Doomsday Arctic Seed Vault Designed to Withstand All Perils
OSLO, Norway, February 9, 2007 (ENS) - A fail-safe vault designed to protect the agricultural heritage of humankind - the seeds essential to agriculture of every nation - will be constructed this year on the Arctic island of Svalbard not far from the North Pole.
Today the Norwegian government revealed the architectural design for the Svalbard International Seed Vault, to be carved deep into frozen rock.
"By investing in a global permafrost safety facility for seeds, the Norwegian government hopes to contribute to combating the loss of biological diversity, to reduce our vulnerability to climatic changes, and to enhance our ability to secure future food production," said Norwegian Minister of Agriculture and Food Terje Riis-Johansen.
The vault is being dug into a mountainside near the village of Longyearbyen, Svalbard. Construction is scheduled to begin in March 2007 and to be completed in September 2007. The vault will officially open in late winter 2008.
The number of seeds stored will depend on the number of countries participating in the project. The project aims to prevent needed plants from going extinct or becoming rare if a nuclear war were to break out, because of gene pollution from genetically engineered plants, or due to disease or global warming.
"Every day that passes we lose crop biodiversity. We must conserve the seeds that will allow agriculture to adapt to challenges such as climate change and crop disease," said Dr. Cary Fowler, executive director of the Global Crop Diversity Trust, which will co-fund the vault's operations and pay for the preparation and transport of seeds from all developing nations to Svalbard.
Svalbard is a group of islands nearly 1,000 kilometers (620 miles) north of mainland Norway. Svalbard’s airport is the northernmost point in the world to be serviced by scheduled flights – usually one a day. For nearly four months a year the islands are wrapped in total darkness.
The site was chosen, in part, because the ground is perpetually frozen, providing natural back-up refrigeration that would preserve the seeds should electricity fail. Yet, even here, project architects had to consider how to offset the potential impacts of climate change.
The design will accommodate even worst-case scenarios of global warming in two main ways. For one, the vault will be located high above any possible rise in sea level caused by global warming. The vault will be located some 130 meters (426 feet) above current sea level, ensuring that it will not be flooded.
This puts it well above a seven meter (23 foot) rise that would accompany the melting of Greenland's ice sheet, or even a 61 meter (200 foot) rise that could accompany an unlikely total meltdown of Antarctica.
"This design is as awesome physically as it is attractive aesthetically, and both are fitting tributes to the importance of the biological treasure to be stored there," said Dr. Fowler.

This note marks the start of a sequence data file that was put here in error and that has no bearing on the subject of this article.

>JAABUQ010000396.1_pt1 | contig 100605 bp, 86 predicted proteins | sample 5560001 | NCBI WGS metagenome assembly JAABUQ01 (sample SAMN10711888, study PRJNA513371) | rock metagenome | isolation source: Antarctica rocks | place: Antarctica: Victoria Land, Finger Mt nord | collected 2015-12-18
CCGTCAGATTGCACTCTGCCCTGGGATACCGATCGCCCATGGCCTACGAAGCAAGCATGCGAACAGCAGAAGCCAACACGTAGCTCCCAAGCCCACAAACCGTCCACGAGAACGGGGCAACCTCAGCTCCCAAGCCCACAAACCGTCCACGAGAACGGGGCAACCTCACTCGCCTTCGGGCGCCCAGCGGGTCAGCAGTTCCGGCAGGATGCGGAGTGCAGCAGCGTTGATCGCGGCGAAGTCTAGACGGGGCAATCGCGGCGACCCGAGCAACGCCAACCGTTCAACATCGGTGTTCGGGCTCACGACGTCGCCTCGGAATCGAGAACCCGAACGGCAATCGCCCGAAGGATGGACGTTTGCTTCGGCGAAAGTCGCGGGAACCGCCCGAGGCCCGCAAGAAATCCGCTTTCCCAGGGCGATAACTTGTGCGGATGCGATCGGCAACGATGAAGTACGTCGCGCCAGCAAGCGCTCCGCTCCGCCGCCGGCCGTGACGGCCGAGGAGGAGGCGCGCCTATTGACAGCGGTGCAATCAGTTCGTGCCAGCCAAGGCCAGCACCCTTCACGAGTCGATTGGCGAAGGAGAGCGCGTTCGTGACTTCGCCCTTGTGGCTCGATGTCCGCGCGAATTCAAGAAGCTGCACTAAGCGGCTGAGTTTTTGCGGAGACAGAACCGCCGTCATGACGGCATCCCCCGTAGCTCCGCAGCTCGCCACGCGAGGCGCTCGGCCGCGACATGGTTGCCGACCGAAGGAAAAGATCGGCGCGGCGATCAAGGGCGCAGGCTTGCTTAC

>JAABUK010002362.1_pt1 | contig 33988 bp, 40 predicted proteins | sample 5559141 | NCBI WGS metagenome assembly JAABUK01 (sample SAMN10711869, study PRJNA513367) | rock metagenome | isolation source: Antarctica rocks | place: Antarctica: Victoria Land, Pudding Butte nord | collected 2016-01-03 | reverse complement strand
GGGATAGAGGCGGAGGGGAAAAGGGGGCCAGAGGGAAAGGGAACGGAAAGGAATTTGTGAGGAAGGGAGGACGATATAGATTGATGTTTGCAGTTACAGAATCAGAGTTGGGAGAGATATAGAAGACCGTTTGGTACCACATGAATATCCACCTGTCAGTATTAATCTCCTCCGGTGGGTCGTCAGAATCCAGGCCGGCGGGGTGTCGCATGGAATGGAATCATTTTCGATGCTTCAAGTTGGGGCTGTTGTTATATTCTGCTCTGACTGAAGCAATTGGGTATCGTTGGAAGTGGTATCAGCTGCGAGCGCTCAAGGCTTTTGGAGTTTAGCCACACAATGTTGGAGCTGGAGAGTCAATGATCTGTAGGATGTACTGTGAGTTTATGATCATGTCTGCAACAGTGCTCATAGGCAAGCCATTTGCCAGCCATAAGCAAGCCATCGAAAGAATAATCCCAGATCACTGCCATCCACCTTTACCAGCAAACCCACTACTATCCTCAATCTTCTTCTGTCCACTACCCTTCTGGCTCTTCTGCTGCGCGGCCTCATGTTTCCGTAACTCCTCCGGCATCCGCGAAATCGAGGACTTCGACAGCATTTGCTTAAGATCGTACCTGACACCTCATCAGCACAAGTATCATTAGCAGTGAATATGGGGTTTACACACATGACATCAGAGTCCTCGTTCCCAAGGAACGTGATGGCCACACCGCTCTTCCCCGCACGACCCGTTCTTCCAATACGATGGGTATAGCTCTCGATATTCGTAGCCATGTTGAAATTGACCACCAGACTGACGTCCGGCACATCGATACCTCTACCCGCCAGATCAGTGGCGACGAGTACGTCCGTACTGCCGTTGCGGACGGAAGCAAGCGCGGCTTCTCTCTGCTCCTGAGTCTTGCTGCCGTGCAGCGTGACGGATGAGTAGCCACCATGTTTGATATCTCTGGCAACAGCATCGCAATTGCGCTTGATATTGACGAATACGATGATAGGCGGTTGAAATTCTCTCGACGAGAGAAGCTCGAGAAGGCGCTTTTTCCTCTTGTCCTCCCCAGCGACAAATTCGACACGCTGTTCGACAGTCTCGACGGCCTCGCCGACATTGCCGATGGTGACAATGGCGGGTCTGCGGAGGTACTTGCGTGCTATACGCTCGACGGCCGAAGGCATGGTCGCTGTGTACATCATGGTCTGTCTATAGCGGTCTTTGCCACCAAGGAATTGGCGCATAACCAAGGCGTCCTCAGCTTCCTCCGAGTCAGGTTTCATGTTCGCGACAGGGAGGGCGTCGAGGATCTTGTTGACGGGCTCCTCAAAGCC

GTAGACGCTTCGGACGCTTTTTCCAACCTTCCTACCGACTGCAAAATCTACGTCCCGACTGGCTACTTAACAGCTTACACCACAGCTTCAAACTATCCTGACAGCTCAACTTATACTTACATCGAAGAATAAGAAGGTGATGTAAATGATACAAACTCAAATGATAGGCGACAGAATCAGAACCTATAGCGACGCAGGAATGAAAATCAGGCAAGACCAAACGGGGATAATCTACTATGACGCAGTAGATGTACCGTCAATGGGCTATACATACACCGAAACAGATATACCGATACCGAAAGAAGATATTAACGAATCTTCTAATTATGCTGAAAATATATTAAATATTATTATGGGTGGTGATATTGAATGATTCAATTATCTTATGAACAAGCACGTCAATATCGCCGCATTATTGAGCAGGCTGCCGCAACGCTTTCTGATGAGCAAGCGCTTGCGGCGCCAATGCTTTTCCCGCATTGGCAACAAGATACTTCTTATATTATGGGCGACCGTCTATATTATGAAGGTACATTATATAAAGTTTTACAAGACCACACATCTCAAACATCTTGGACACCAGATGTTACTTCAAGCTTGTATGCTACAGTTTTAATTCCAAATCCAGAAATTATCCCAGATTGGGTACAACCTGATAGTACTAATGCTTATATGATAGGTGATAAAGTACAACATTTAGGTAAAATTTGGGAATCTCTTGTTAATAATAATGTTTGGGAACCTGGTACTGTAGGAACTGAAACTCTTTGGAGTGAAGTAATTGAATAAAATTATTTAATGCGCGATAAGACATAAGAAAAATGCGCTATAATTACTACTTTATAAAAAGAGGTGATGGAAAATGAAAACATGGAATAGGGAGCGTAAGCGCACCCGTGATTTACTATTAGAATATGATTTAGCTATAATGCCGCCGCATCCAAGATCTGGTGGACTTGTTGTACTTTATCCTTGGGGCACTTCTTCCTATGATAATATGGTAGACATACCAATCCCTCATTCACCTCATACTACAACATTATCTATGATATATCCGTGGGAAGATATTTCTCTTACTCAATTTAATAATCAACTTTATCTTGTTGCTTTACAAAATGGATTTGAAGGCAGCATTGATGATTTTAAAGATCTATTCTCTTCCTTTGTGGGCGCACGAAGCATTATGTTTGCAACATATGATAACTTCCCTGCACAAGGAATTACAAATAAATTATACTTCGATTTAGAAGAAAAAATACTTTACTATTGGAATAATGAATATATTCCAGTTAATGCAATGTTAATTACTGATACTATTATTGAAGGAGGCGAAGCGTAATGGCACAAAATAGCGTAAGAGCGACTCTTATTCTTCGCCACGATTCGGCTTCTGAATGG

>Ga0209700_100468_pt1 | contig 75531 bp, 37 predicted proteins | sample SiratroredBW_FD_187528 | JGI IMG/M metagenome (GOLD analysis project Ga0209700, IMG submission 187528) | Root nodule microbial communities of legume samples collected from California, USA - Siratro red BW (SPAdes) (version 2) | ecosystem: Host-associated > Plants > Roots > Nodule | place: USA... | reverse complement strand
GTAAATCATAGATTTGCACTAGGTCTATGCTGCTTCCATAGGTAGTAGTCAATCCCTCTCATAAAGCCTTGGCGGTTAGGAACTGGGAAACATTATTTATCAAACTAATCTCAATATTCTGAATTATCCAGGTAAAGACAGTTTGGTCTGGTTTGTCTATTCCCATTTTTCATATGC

Secondly, scientists determined the impact of rising air temperatures on the permafrost, which is normally between -4°C and -6°C (24.8°F and 21.2°F). They found that the permafrost would warm much more slowly than the air.
The deeper into the mountain the vault is situated, the colder it will remain. Therefore, the vault will be located 120 meters (394 feet) into the rock, ensuring that rising external air temperatures will have no influence on the surrounding permafrost.
"Even climate change over the next 200 years will not significantly affect the permafrost temperature," says project manager Magnus Bredeli Tveiten, with Statsbygg, the Norwegian government's Directorate of Public Construction and Property.
The entry tunnel will penetrate through the permafrost, opening to two large chambers capable of holding three million seed samples.
The tunnel and vaults will be excavated by means of well-known boring and blasting techniques, with the rock walls sprayed with concrete.
In contrast to this utilitarian interior, "the exterior structure shoots out of the mountainside," Tveiten said. The entrance portal will be a narrow triangular structure of cement and metal, illuminated with artwork which changes according to the special lighting conditions of the Arctic.
In the summer months, the entrance "will gleam like a gem in the midnight sun," Tveiten says. Throughout the dark winter, when the sun never rises, it will glow with gently changing lights.
The design reflects of the project's approach to security.
"We decided early on that there is no point in trying to hide this facility from the public," Tveiten said. "Instead we will rely on its presence being well-known in the local community, so if the public sees something suspicious, they will react to it."
Other security measures include several sets of reinforced doors between the entrance and the chambers, the absence of windows, and a video monitoring system.
Riis-Johansen emphasized the vault's importance to the world community. "From a global perspective the emphasis is on assisting developing countries by offering a safe haven for their valuable biological material. I also hope that the interest that is shown in the Svalbard Arctic Seed Vault will create increased awareness for the need for conservation and sustainable use of our genetic resources."
"This design takes us one step closer to guaranteeing the safety of the world's most important natural resource," said Dr. Fowler of the Global Crop Diversity Trust.
The Trust is finalizing an agreement with the Royal Ministry of Agriculture and Food of Norway and the Nordic Gene Bank to provide for the long-term funding, management and operation of the vault.
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